Photo taken on July 29, 2015 shows shells growing on a piece of debris on the Reunion Island. Verification has confirmed that the debris discovered on the Reunion Island belonged to missing Malaysian Airlines flight MH370. (Xinhua/Romain Latournerie)
Photo taken on July 29, 2015 shows shells growing on a piece of debris on the Reunion Island. Verification has confirmed that the debris discovered on the Reunion Island belonged to missing Malaysian Airlines flight MH370. (Xinhua/Romain Latournerie)

Mozambican aviation authorities said on Thursday that it welcomes international organizations with technical capacity to collaborate in the investigation and identification of the aircraft debris, which was found off the country’s central coast three days ago.

Photo taken on July 29, 2015 shows shells growing on a piece of debris on the Reunion Island. Verification has confirmed that the debris discovered on the Reunion Island belonged to missing Malaysian Airlines flight MH370. (Xinhua/Romain Latournerie)
Photo taken on July 29, 2015 shows shells growing on a piece of debris on the Reunion Island. Verification has confirmed that the debris discovered on the Reunion Island belonged to missing Malaysian Airlines flight MH370. (Xinhua/Romain Latournerie)
Joao Abreu, the director of National Civil Aviation Institute of Mozambique, showed the debris to the media at a press conference held in the institute, and pointed out that the speculation about whether the wreckage is from the missing Malaysia Airlines Flight MH370 is “premature”, without any actual evidence or technical detection to prove the estimation.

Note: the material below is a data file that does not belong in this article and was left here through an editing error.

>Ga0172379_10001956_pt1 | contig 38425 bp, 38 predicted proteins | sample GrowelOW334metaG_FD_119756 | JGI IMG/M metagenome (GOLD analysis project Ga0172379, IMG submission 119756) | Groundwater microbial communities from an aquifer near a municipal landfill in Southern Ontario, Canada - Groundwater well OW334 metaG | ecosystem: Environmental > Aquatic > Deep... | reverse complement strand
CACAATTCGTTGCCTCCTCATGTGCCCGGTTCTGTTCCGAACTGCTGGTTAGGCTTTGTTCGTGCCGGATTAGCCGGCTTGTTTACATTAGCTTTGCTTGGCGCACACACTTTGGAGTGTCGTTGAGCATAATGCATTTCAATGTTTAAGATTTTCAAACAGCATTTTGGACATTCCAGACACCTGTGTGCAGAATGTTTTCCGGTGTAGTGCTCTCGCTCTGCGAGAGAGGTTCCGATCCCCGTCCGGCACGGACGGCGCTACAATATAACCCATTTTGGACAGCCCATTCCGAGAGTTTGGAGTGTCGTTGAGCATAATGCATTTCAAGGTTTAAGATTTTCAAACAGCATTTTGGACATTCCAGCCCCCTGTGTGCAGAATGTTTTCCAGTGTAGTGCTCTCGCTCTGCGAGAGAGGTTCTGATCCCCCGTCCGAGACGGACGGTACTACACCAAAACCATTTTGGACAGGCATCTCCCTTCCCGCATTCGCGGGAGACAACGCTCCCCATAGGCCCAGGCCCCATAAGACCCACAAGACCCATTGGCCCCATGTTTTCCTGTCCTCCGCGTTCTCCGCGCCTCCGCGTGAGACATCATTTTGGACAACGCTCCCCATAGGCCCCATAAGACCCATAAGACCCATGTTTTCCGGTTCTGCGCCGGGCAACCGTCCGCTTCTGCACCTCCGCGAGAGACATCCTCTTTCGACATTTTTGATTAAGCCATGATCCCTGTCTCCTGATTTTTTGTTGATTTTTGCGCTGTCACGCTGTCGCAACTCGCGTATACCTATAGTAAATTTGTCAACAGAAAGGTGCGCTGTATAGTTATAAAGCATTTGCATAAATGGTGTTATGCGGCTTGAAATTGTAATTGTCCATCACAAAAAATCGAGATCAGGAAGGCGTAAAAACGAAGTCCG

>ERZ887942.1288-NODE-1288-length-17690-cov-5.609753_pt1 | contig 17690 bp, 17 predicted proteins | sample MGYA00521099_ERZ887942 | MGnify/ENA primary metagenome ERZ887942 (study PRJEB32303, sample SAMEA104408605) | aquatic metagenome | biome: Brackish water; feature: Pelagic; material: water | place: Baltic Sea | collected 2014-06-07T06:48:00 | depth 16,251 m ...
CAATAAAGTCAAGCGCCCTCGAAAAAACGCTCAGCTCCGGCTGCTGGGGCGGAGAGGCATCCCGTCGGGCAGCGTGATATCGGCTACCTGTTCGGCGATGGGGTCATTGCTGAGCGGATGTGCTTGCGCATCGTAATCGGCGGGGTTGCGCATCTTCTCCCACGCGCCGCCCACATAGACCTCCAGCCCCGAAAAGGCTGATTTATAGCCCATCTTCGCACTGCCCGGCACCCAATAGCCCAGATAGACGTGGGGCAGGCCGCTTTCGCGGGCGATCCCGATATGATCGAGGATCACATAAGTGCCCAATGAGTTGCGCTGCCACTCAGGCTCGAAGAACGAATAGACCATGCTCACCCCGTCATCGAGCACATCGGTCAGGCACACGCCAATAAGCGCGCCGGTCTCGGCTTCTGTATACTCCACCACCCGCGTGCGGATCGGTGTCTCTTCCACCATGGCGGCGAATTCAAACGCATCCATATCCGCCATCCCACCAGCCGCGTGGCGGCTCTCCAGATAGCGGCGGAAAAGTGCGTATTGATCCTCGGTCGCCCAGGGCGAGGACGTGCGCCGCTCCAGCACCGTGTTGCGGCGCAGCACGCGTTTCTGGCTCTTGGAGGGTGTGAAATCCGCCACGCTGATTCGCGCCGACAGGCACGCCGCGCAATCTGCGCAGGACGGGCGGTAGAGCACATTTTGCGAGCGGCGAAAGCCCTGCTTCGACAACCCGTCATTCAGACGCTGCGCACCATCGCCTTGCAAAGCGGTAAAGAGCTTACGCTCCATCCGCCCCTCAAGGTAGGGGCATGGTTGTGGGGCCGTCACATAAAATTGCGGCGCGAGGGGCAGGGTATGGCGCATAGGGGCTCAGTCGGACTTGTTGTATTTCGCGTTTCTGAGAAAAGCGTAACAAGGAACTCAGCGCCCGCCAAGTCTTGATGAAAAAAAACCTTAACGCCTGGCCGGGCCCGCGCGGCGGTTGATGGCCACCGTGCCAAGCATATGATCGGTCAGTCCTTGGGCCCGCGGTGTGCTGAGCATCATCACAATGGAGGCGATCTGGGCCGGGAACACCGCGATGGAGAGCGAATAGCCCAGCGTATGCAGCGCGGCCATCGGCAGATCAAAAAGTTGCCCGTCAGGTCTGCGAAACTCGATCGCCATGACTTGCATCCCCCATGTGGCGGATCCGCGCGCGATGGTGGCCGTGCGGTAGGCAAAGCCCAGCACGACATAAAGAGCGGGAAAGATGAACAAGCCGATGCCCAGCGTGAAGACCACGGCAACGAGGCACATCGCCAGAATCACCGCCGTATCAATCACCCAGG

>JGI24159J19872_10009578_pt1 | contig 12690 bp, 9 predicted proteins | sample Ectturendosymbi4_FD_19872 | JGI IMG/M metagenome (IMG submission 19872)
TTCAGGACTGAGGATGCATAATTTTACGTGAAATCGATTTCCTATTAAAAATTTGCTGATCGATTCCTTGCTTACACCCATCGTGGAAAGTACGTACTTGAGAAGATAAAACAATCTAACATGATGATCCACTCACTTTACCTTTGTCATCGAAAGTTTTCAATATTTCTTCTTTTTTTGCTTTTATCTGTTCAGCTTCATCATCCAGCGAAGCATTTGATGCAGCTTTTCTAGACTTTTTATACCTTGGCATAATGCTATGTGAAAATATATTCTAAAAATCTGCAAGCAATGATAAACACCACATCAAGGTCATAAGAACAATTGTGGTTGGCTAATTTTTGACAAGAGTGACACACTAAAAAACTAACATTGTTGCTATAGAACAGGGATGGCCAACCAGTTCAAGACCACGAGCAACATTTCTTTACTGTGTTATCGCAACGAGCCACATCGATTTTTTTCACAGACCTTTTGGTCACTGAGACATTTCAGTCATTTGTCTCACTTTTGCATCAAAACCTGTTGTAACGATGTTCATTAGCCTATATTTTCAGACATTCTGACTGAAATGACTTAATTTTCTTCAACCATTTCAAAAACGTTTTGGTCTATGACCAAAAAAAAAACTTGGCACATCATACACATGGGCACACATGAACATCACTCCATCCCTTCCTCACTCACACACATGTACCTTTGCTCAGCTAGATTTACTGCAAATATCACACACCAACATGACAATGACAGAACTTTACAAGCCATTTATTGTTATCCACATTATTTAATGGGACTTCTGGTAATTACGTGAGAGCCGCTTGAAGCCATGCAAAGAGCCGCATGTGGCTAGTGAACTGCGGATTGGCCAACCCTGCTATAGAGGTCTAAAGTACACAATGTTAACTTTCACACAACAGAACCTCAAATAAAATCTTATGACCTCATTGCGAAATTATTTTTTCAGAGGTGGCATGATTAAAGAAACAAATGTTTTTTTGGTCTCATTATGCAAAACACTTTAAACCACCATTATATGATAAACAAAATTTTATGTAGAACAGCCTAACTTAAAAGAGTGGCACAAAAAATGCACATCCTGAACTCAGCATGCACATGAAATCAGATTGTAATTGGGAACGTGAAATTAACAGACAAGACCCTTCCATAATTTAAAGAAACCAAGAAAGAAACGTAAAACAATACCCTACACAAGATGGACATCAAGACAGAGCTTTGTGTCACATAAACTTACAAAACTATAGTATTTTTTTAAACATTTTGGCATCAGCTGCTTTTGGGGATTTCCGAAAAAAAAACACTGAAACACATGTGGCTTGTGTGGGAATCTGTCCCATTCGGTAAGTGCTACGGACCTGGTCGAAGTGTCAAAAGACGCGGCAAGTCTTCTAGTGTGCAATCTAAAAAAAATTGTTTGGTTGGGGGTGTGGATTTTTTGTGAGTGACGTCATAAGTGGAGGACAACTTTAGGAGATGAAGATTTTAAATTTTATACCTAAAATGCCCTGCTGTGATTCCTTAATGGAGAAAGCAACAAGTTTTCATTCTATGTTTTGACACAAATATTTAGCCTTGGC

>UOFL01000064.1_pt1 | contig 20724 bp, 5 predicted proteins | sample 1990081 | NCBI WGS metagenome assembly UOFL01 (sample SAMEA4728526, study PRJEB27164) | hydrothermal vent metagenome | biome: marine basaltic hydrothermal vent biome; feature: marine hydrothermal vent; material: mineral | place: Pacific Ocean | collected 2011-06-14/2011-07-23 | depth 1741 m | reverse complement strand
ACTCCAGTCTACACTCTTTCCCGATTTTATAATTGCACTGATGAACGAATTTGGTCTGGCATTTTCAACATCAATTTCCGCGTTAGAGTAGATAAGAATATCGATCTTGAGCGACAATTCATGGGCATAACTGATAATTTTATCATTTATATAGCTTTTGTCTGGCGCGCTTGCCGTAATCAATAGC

“Apparently it is a part of an airplane. But it is very difficult, for any accident investigator, to affirm to which kind of airplane this part belongs,” said Abreu.

According to Abreu, the debris, with a length of 90 centimeters and a width of 57 centimeters, was found by Mozambican fishermen accompanying an American tourist on a sandbank near Vilanculos of the central Inhambane Province.

The debris, with a honeycomb structure inside, was delivered to the institute on Wednesday afternoon, added Abreu.

“To identify the debris, a capable professional institution is needed, the next step we will contact with international organizations, through diplomatic channels, to find those who have interests in analyzing the debris,” said Abreu.

Up to now, Abreu said, his institute has received no case of aircraft parts losing from any registered airplanes across the country and airline companies that have routes through the Mozambican airspace.

Australian and Malaysian authorities responsible for the investigation of the disappearance of MH370 have already been in contact with the aviation institute, expressing interests in analyzing the debris, according to Abreu.

Malaysian Transport Minister Liow Tiong Lai said on Thursday that a team will be sent to Mozambique to inspect the newly found debris there, and Australian Minister for Infrastructure and Transport Darren Chester said on the same day in a statement that the airplane debris found in Mozambique would be transferred to Australia for examination.

“The debris is to be transferred to Australia where it will be examined by officials from Australia and Malaysia, as well as international specialists,” the statement said.

Foreign media on Wednesday quoted an anonymous U.S. official as saying that a plane wreckage, very likely to be from a Boeing 777, was found wash ashore to the coast of Mozambique.

Flight MH370, a Boeing 777-200ER, disappeared on March 8, 2014, from Kuala Lumpur en route to Beijing with a total of 239 passengers on board, most of them Chinese nationals.

Last year, an aircraft flaperon was found on the island of La Reunion, which lies at the same corner of the Indian Ocean as Mozambique.

Source: Xinhua

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